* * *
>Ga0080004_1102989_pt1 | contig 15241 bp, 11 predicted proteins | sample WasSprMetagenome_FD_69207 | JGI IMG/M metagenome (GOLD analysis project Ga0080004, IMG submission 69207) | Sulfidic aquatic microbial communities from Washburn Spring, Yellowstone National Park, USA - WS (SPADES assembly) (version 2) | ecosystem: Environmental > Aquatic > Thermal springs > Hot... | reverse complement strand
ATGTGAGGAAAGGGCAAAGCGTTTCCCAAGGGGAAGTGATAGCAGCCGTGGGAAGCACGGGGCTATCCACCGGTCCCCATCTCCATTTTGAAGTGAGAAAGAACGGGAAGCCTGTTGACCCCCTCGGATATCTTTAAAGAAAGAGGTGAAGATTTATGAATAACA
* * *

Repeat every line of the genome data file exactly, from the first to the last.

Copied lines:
>Ga0080004_1102989_pt1 | contig 15241 bp, 11 predicted proteins | sample WasSprMetagenome_FD_69207 | JGI IMG/M metagenome (GOLD analysis project Ga0080004, IMG submission 69207) | Sulfidic aquatic microbial communities from Washburn Spring, Yellowstone National Park, USA - WS (SPADES assembly) (version 2) | ecosystem: Environmental > Aquatic > Thermal springs > Hot... | reverse complement strand
ATGTGAGGAAAGGGCAAAGCGTTTCCCAAGGGGAAGTGATAGCAGCCGTGGGAAGCACGGGGCTATCCACCGGTCCCCATCTCCATTTTGAAGTGAGAAAGAACGGGAAGCCTGTTGACCCCCTCGGATATCTTTAAAGAAAGAGGTGAAGATTTATGAATAACA